News publications and other organizations are encouraged to reuse Direct Relief-published content for free under a Creative Commons License (Attribution-Non-Commercial-No Derivatives 4.0 International), given the republisher complies with the requirements identified below.

When republishing:

  • Include a byline with the reporter’s name and Direct Relief in the following format: "Author Name, Direct Relief." If attribution in that format is not possible, include the following language at the top of the story: "This story was originally published by Direct Relief."
  • If publishing online, please link to the original URL of the story.
  • Maintain any tagline at the bottom of the story.
  • With Direct Relief's permission, news publications can make changes such as localizing the content for a particular area, using a different headline, or shortening story text. To confirm edits are acceptable, please check with Direct Relief by clicking this link.
  • If new content is added to the original story — for example, a comment from a local official — a note with language to the effect of the following must be included: "Additional reporting by [reporter and organization]."
  • If republished stories are shared on social media, Direct Relief appreciates being tagged in the posts:
    • Twitter (@DirectRelief)
    • Facebook (@DirectRelief)
    • Instagram (@DirectRelief)

Republishing Images:

Unless stated otherwise, images shot by Direct Relief may be republished for non-commercial purposes with proper attribution, given the republisher complies with the requirements identified below.

  • Maintain correct caption information.
  • Credit the photographer and Direct Relief in the caption. For example: "First and Last Name / Direct Relief."
  • Do not digitally alter images.

Direct Relief often contracts with freelance photographers who usually, but not always, allow their work to be published by Direct Relief’s media partners. Contact Direct Relief for permission to use images in which Direct Relief is not credited in the caption by clicking here.

Other Requirements:

  • Do not state or imply that donations to any third-party organization support Direct Relief's work.
  • Republishers may not sell Direct Relief's content.
  • Direct Relief's work is prohibited from populating web pages designed to improve rankings on search engines or solely to gain revenue from network-based advertisements.
  • Advance permission is required to translate Direct Relief's stories into a language different from the original language of publication. To inquire, contact us here.
  • If Direct Relief requests a change to or removal of republished Direct Relief content from a site or on-air, the republisher must comply.

For any additional questions about republishing Direct Relief content, please email the team here.

Northern California Floods Prompt Thousands to Evacuate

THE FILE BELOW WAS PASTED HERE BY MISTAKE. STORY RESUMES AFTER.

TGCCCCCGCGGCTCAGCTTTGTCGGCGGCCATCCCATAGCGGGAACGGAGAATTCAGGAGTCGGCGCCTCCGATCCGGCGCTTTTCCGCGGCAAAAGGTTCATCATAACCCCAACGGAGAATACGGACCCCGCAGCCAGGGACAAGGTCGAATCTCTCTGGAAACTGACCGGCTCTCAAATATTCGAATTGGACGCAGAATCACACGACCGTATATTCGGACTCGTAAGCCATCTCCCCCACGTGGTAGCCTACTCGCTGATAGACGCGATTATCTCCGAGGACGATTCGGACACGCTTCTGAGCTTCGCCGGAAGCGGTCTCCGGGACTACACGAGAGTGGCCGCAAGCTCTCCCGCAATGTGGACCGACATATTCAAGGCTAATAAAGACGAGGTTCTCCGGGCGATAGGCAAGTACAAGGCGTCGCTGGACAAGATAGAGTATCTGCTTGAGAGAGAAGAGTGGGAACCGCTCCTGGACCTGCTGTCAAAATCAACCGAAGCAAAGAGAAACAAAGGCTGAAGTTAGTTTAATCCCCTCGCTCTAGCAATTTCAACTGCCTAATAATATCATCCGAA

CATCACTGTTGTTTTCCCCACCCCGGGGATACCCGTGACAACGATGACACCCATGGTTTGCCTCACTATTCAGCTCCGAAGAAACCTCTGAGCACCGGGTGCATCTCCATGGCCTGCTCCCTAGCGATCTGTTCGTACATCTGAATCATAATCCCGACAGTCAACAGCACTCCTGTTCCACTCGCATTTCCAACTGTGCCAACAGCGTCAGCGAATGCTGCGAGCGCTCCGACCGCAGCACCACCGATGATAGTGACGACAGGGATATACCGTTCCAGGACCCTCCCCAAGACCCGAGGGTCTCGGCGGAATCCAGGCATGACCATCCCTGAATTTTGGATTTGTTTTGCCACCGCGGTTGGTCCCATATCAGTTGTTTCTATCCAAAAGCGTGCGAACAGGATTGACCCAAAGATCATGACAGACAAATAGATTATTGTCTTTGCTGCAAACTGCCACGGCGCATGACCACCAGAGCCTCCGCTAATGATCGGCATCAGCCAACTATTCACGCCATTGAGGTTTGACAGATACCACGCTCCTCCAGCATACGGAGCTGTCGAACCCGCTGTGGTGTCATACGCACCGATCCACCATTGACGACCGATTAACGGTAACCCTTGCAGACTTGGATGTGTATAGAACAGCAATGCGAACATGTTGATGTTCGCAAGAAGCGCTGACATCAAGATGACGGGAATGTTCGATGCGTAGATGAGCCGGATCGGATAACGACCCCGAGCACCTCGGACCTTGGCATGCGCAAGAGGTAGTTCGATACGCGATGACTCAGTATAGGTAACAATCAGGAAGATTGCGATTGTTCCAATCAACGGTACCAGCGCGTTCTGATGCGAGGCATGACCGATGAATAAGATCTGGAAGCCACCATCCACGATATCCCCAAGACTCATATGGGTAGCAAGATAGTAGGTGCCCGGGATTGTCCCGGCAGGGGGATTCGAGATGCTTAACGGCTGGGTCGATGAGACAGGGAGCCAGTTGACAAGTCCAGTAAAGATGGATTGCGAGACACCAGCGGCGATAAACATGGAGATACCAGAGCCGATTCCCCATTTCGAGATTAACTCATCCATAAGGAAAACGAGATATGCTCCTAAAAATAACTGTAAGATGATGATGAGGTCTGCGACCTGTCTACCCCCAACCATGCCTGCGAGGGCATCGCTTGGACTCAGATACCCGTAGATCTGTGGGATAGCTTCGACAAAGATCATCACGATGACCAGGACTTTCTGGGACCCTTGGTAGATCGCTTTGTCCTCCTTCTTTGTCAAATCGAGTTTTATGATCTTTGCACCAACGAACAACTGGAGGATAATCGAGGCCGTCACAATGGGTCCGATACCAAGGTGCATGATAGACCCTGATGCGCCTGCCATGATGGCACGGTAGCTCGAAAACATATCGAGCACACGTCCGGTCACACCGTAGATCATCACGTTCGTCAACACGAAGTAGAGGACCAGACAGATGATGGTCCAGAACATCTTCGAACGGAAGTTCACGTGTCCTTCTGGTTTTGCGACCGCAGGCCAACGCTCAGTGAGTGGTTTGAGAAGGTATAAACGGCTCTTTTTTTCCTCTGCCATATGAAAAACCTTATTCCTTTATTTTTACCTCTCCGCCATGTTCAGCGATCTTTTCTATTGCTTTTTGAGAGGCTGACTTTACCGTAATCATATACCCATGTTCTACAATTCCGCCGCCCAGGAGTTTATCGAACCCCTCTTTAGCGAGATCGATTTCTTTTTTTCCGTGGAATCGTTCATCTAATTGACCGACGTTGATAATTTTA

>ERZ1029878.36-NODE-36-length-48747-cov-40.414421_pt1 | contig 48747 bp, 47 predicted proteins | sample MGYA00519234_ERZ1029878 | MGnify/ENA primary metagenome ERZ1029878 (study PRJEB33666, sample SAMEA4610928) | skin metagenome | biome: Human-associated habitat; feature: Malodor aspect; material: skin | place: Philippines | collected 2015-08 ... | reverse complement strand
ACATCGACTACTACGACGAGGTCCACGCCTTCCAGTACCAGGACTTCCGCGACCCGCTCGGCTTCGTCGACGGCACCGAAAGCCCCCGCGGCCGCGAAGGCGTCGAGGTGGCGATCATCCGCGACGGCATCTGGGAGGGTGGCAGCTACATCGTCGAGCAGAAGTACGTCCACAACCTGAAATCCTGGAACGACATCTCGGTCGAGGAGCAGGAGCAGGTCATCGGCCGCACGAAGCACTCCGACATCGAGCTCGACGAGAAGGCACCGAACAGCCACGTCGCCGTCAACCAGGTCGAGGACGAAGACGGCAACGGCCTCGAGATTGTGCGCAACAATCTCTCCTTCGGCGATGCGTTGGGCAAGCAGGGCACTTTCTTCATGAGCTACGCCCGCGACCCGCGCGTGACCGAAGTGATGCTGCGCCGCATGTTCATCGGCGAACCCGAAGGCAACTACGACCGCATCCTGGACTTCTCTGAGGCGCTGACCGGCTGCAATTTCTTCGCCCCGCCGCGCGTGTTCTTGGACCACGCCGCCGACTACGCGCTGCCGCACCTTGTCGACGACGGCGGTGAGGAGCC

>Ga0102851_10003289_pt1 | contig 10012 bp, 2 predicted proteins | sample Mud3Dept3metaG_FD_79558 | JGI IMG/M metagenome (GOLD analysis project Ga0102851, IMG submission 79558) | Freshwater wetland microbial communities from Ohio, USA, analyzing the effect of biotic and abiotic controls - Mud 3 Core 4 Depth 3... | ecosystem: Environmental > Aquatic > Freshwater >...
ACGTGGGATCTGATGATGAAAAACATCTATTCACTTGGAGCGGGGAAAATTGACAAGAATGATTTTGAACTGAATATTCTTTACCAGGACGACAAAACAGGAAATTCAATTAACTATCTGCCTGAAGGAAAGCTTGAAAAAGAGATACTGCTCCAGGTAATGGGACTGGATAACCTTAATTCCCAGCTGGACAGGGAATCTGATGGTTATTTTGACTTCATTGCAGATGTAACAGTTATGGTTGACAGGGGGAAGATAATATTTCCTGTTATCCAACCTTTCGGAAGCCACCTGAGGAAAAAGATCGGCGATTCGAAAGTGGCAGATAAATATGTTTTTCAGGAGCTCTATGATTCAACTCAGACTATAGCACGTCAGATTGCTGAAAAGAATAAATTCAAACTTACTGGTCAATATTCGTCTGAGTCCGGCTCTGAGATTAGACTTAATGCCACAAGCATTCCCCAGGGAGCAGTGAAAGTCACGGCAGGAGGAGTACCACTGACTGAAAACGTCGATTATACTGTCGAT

Direct Relief has extended offers of medical assistance throughout Sonoma County, where the Russian River has flooded several communities.



Emergency personnel wade through flood waters in Sonoma County on Feb. 26, 2019. (Photo courtesy of the Sonoma County Sheriff's Office)

Communities in Northern California were deluged with rainfall this week, causing widespread flooding and forcing more than 3,600 people to evacuate their homes.

The Russian River, which runs through Sonoma County, rose rapidly due to heavy rainfall, turning several communities, like Guerneville, into islands. No injuries have been reported at this time, but county officials estimate more than 2,000 homes and buildings have flooded.

Direct Relief is in communication with partner healthcare facilities throughout Sonoma County, including the communities of Healdsburg, Rohnert Park, Petaluma and Santa Rosa.

Direct Relief has also extended offers of assistance to the California Primary Care Association and is in contact with the California Office of Emergency Services. Direct Relief is also a member of California’s Business Utility & Operations Center, which engages private, public and nonprofit organizations during times of emergency for coordinated response.

Direct Relief’s medical inventory includes Emergency Health Kits, which are designed to rapidly deploy and equip health providers during times of disaster and mass evacuation, including shelter situations. Direct Relief is also ready to assist with any health-related issues evacuees seeking care at local health centers may be experiencing.

When people evacuate their homes during an emergency, essential medicines needed to manage chronic conditions are often left behind. Power outages can prove an extra challenge for people reliant on temperature-controlled medicines like insulin.

This puts people with chronic health issues, including diabetes, asthma and hypertension, at heightened risk, which can require emergency care.

Because many communities in Northern California were recently impacted by serious wildfires, flooding threats in communities beneath or nearby those burn scars are widespread. That threat includes Butte County, where the Camp Fire swept through last year, destroying the town of Paradise. Flood warnings have been issued in that county, where some localized flooding has been seen.

More rain is expected to sweep through the state Friday and into the weekend, and Direct Relief is ready to respond if requested.

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